“It’s not your fault.”

Trigger warning for suicide

For those of you that have seen the film Good Will Hunting, you may remember the scene where Robin Williams tells Matt Damon over and over, “it’s not your fault.” The scene culminates in a meaningful embrace and what can only be considered as a therapeutic breakthrough. In graduate school, my professor showed us this scene to demonstrate a point about empathy and understanding in the therapeutic relationship. And while most therapy doesn’t really work like that, this scene remains one of the most poignant scenes that I have seen in regards to the portrayal of therapy.

I’ve watched this scene several times since the tragic suicide of Robin Williams. And it sums up everything I want to say and get through to not only my clients, but everyone suffering from suicidal ideation, depressive symptoms, mental illness, and those who have ever felt a sense of hopelessness and despair.

It’s not your fault.

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Denial

Some of you may remember that a while back, when I was first interviewing for (and soon after landed) my first “real” job, I had a stage system in which denial was the first stage of attempting to find employment after graduation. I don’t have a theory for how it works once you land that job (once the stages have all been successfully resolved, I’ll keep you informed), but what I do know is that there’s a serious case of denial going on, and it might be with every new person who has entered a demanding, somewhat thankless field that thinks they can handle the pressure.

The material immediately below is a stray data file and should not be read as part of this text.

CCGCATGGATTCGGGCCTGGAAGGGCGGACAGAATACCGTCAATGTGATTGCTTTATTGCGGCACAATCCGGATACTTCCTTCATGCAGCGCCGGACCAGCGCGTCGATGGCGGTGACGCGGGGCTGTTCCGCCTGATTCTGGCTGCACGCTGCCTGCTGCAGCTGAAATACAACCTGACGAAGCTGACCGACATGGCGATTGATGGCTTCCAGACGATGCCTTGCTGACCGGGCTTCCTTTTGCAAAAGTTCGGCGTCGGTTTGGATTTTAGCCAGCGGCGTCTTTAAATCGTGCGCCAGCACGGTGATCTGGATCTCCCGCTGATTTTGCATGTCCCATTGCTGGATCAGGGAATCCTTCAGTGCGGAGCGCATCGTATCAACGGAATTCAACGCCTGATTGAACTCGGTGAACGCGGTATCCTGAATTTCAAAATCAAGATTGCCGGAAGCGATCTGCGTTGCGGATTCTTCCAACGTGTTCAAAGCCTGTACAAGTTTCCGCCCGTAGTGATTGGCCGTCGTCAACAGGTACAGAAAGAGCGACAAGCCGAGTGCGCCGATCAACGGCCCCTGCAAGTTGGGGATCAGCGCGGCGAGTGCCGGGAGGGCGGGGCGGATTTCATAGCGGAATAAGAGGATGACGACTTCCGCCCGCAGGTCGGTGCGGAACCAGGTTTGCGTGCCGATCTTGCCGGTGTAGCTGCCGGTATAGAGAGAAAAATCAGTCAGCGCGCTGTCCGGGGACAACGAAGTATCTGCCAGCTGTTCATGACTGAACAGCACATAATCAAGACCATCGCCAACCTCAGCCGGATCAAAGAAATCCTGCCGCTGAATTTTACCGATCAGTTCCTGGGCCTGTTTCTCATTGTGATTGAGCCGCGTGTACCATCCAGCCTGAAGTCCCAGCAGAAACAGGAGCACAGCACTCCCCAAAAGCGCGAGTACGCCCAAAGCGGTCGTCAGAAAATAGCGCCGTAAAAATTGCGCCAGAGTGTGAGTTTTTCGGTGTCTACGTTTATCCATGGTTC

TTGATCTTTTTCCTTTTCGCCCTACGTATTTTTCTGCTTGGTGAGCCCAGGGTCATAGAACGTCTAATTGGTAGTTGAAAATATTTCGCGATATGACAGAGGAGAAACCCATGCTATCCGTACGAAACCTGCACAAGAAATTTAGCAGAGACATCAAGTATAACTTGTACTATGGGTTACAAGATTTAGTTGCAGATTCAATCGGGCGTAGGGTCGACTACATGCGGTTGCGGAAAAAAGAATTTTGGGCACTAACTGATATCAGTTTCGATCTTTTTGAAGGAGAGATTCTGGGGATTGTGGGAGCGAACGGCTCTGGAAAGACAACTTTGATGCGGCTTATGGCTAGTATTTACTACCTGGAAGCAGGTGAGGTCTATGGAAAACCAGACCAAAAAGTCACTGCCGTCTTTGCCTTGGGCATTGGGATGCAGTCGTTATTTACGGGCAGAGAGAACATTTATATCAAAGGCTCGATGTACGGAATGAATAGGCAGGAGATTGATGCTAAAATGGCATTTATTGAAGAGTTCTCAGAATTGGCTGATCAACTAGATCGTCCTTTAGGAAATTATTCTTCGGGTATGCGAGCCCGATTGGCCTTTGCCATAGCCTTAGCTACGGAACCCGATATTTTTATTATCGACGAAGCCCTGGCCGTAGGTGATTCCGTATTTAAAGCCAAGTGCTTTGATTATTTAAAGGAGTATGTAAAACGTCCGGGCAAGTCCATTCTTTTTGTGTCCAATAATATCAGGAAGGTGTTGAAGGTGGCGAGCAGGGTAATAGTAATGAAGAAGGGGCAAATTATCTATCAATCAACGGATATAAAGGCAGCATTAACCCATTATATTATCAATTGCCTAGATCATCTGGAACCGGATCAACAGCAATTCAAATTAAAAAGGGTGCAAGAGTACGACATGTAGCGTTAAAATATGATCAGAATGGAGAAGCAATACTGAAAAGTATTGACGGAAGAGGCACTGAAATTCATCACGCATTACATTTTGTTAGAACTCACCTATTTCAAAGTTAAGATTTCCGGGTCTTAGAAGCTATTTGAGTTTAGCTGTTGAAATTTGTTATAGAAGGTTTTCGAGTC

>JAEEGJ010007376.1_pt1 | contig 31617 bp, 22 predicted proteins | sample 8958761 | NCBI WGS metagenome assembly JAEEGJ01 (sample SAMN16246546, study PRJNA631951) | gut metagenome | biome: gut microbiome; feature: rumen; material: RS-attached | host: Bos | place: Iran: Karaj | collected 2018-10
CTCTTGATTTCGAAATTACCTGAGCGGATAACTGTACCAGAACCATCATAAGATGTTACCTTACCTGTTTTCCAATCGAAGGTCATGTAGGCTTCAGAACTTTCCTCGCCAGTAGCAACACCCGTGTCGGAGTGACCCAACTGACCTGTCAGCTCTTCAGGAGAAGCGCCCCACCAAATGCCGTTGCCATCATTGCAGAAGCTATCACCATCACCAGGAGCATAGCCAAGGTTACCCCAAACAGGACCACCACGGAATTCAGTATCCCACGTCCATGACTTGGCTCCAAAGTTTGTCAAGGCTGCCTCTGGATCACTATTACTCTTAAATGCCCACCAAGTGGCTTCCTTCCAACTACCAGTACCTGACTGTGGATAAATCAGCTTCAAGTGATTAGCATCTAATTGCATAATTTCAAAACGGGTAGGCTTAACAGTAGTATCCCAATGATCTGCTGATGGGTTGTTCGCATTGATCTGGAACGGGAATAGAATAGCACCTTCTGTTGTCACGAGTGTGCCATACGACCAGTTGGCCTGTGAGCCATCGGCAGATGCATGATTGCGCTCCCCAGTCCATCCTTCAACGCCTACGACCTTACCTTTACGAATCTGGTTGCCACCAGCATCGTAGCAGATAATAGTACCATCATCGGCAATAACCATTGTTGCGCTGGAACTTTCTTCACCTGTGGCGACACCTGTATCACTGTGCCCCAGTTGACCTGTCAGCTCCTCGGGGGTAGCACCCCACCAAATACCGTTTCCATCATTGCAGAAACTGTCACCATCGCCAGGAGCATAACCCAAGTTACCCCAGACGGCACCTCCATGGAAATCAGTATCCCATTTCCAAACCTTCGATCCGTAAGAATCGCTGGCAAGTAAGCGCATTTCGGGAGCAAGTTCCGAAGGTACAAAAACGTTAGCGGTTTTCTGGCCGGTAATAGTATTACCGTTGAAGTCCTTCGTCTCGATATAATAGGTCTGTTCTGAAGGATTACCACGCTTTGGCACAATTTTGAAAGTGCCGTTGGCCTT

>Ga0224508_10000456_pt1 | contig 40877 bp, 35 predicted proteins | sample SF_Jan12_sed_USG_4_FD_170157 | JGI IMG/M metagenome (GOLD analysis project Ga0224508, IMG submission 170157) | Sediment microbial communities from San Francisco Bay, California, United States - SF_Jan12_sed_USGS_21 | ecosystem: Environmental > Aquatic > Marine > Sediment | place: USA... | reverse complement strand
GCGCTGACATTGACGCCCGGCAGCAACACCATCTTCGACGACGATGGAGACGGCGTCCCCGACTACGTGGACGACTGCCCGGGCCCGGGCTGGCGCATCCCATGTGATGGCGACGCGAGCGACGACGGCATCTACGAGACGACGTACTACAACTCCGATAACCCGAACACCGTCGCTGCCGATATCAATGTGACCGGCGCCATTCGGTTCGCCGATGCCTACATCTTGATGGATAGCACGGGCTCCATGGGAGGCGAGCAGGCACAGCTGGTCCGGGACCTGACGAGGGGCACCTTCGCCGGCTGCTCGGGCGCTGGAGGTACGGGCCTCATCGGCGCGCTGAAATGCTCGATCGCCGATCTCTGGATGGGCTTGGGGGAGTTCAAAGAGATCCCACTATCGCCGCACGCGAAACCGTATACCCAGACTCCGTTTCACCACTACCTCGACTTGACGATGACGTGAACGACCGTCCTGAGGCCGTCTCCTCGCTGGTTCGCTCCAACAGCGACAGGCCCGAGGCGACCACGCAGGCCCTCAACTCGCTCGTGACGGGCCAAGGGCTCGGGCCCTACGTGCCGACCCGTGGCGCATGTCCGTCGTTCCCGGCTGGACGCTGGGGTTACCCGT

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The other side of the couch

Some self-disclosure: I’ve never been on the other side of the couch.

Okay, that’s not entirely true. I went to a child psychologist when I was three or four – my parents regale me with tales of my “weirdness” as a child (apparently speaking entirely in quotes from Winnie the Pooh is “abnormal”…but really, what do they know?), but I only have a few vivid memories from my childhood (someone can analyze me on that one). There was the time in 10th grade, when I got sent to the guidance counselor after my grandfather died. And there was my one-therapy-stand in college to deal with re-adjusting after studying abroad, where my therapist’s coldness and judgmental attitude only strengthened my desire to enter this field.

But since then, I’ve only been the therapist, rather than the client. And as I begin to establish a career in the mental health world, I’m realizing how problematic that is.

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When we come running

May 6th, 2012, 10:30 AM. I didn’t think it was possible to simultaneously dry heave, smile, and cry, but it happened when I crossed the finish line of the 2012 Broad Street Run. In that moment, I had conquered 10 miles, considered myself a runner and never looked back. In the 11 months that followed, running became much more than my recreational sport of choice. It became my most adaptive coping skill. Pissed off? Sprints. Elated? Tempo run. Too much on my mind? The long slow distance run gave me time to get it together. The saying held true for me: running is cheaper than therapy, and there was nothing that couldn’t be solved with a solid run.

And then April 15th, 2013 happened.

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